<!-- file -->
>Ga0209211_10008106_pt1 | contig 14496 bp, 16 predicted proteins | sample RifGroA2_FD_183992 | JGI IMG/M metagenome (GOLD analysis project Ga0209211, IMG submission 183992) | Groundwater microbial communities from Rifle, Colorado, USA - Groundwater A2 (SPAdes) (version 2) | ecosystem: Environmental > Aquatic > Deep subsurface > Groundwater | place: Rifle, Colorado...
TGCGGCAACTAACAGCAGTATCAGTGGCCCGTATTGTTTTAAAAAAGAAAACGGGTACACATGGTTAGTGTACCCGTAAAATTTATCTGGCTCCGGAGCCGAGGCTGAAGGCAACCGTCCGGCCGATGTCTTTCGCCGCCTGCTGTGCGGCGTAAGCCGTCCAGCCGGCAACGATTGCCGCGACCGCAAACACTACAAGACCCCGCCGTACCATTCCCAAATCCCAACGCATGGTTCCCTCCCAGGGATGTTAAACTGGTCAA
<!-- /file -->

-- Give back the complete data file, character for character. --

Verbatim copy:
>Ga0209211_10008106_pt1 | contig 14496 bp, 16 predicted proteins | sample RifGroA2_FD_183992 | JGI IMG/M metagenome (GOLD analysis project Ga0209211, IMG submission 183992) | Groundwater microbial communities from Rifle, Colorado, USA - Groundwater A2 (SPAdes) (version 2) | ecosystem: Environmental > Aquatic > Deep subsurface > Groundwater | place: Rifle, Colorado...
TGCGGCAACTAACAGCAGTATCAGTGGCCCGTATTGTTTTAAAAAAGAAAACGGGTACACATGGTTAGTGTACCCGTAAAATTTATCTGGCTCCGGAGCCGAGGCTGAAGGCAACCGTCCGGCCGATGTCTTTCGCCGCCTGCTGTGCGGCGTAAGCCGTCCAGCCGGCAACGATTGCCGCGACCGCAAACACTACAAGACCCCGCCGTACCATTCCCAAATCCCAACGCATGGTTCCCTCCCAGGGATGTTAAACTGGTCAA